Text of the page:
The high-profile hongbao promotions over the Lunar New Year holiday, in which online finance firms highlighted the ease of transferring cash over their platforms, helped stoke internet fever on the A-share market.
As stocks linked to internet finance, including several A-share stocks and Tencent Holdings Ltd. (00700.HK), soar, many mainland brokers and funds have announced they will emphasize synergy with the internet in this year.
Several leading peer-to-peer lending platforms, like Lufax, backed by Ping An Insurance (Group) Co. of China Ltd. (02318.HK), are reportedly on track for new rounds of financing, and even initial public offerings.
While the bullish voices predicting that internet finance will rock China’s traditional banking industry are getting louder, it might be better not to get too excited.
The bulls cite skyrocketing growth in third-party and mobile payments, lending (peer-to-peer or crowd funding) and assets under management (for example, by Alibaba’s money market fund Yu’e Bao) as evidence of the industry’s enormous potential.
However, growth rates alone are meaningless if not seen in the perspective of absolute numbers.
Wang Guogang, chief of the Institute of Finance and Banking at the Chinese Academy of Social Sciences, said in a recent article that most of the transactions in the third-party payment business in China are related to online shopping by consumers, and a smaller portion may be related to payment of utility bills.
But the combined amount was less than 1 percent of the 2,935 trillion yuan (US$468 trillion) handled by China’s payment, clearing and settlement system in 2013.
The situation is similar with lending and asset management services on internet platforms.
Figures from Wangdaizhijia.com, a portal for news on peer-to-peer lending, show outstanding loans climbed to 103.6 billion yuan in 2014 from 5.6 billion yuan in 2012.
However, that is a drop in the ocean when compared with the outstanding loans of banks in China.
Online lending is still far from being a mainstream financing channel, not to mention the higher potential for fraud and default that accompanies it, Wang wrote.
The major internet finance services in China help to fulfill demand from the underserved private sector and individuals, he said. They supplement the country’s immature financial system, but their scale will not be as large as some imagine.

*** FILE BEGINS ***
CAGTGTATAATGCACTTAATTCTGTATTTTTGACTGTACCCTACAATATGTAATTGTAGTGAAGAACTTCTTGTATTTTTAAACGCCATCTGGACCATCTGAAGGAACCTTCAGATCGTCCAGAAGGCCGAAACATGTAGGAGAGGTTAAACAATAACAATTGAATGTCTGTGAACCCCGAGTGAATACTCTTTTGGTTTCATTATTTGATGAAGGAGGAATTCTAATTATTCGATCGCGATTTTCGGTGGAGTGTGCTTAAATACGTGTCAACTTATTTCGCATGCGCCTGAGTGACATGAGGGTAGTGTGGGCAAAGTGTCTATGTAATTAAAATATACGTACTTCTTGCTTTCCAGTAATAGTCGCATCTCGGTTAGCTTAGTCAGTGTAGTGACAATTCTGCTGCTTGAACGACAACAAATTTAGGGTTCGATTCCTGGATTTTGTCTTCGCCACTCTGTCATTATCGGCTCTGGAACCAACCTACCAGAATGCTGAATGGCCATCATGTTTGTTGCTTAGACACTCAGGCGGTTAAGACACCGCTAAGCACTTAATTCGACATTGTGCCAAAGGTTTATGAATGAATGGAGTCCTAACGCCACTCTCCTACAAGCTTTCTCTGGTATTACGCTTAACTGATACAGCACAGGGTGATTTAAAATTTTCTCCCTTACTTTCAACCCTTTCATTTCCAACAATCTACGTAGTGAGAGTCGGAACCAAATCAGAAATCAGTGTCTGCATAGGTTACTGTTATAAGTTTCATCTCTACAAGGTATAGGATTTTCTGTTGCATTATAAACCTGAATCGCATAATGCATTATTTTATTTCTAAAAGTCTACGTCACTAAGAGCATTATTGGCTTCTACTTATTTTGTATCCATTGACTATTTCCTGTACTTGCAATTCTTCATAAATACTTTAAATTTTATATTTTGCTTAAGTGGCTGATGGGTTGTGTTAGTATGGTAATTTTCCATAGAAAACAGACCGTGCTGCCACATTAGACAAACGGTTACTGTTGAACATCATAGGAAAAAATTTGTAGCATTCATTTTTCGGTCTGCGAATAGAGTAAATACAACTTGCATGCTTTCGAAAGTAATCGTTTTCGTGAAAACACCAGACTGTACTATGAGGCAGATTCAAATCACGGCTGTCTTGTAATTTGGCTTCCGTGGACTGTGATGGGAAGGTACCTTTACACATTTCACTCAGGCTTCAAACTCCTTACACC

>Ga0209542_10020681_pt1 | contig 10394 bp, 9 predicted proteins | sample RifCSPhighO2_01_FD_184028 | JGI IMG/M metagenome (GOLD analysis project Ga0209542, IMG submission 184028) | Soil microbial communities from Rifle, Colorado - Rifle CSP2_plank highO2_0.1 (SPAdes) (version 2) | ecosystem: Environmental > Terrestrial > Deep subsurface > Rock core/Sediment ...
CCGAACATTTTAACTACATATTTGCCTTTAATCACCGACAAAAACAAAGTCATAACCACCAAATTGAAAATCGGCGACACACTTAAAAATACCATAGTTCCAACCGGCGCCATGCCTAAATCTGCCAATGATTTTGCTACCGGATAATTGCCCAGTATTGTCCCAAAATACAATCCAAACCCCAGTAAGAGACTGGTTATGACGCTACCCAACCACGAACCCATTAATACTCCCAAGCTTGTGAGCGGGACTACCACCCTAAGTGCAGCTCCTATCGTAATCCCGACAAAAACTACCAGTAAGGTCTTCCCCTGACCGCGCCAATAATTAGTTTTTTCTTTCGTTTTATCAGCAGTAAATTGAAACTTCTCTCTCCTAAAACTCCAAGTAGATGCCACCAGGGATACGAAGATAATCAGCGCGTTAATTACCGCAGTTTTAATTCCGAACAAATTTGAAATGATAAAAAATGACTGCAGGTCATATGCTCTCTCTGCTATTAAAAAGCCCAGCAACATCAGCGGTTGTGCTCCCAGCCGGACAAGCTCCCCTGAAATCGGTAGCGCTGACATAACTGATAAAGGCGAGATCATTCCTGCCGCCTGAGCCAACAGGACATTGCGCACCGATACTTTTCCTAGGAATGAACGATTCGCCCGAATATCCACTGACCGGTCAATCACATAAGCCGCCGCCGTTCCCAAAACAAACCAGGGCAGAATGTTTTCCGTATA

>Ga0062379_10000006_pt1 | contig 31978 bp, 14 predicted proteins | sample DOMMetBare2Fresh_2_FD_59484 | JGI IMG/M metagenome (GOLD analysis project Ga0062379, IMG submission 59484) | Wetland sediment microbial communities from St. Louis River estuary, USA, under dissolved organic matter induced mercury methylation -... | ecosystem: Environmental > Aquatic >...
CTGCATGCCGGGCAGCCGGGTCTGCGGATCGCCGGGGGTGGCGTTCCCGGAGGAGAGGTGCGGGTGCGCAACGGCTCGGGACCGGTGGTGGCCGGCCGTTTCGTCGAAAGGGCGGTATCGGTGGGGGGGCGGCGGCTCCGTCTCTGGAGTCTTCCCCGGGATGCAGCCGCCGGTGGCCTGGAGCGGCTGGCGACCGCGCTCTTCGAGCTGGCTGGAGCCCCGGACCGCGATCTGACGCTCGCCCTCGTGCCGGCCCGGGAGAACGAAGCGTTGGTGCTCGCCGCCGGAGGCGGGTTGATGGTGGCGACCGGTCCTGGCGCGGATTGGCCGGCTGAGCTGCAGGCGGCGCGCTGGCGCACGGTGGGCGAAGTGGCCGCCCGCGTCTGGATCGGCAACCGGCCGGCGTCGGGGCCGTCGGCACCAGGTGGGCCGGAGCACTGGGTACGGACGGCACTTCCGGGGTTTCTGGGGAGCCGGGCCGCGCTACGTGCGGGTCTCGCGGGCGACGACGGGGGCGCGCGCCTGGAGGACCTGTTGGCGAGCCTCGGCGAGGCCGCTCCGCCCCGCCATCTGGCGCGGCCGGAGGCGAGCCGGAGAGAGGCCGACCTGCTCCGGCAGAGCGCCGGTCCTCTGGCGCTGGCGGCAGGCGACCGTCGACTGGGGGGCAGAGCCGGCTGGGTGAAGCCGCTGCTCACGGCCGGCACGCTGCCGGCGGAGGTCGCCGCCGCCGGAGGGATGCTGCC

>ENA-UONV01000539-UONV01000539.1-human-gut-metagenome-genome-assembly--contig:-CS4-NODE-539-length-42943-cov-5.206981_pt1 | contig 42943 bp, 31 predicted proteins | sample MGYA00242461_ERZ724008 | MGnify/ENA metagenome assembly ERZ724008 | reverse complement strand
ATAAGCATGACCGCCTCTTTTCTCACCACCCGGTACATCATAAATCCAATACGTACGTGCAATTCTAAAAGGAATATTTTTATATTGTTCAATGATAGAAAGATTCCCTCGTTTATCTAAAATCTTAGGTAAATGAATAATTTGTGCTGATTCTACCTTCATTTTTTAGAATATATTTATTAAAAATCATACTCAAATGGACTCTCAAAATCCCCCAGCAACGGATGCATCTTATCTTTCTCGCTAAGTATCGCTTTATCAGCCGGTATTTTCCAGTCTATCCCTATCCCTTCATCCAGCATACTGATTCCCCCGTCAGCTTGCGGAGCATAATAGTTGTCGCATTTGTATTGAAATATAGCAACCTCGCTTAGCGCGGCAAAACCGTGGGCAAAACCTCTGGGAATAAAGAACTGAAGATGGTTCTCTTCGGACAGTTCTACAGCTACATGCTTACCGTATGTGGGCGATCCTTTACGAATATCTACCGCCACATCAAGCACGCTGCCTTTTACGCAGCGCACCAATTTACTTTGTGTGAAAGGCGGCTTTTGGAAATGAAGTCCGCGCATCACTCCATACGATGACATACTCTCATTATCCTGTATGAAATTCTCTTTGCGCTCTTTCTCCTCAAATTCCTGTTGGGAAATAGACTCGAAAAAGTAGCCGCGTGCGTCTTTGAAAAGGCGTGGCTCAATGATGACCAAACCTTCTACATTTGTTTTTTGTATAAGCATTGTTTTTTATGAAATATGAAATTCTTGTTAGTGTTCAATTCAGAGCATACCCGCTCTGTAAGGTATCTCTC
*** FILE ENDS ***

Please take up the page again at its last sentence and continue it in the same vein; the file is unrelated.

Recent profit projections by BNP Paribas echo Wang’s judgment. It said that while the internet finance industry will enjoy a 44 percent compound annual growth rate from 2014 to 2018, its total profits at the end of the period will only be equivalent to 1.7 percent of total bank profits.
Wang said internet finance’s supplementary role also means that improvements in the traditional banking industry may hinder further development of the new sector.
Certain strengths of traditional banks, such as their capital, physical branch networks, liquidity and risk control, cannot be replaced, the BNP study said.
BNP expects large-cap internet companies to attempt to collaborate with traditional banks, given their inherent limitations.
While traditional banks maintain their focus on high-end customers, it expects internet finance firms to leverage their user reach, technology and data to address markets that have been less served in the past.
Investors may need to consider the impact of internet finance on large banks with high exposure to the retail market, such as Industrial and Commercial Bank of China, the BNP study said.
Meanwhile, banks with weak retail franchises may seize the opportunity to develop direct banking (Minsheng Bank) or cooperate with internet giants (CITIC Bank), it said.
China Merchants Bank is the traditional bank that has the best mobile/internet banking business, the study said.
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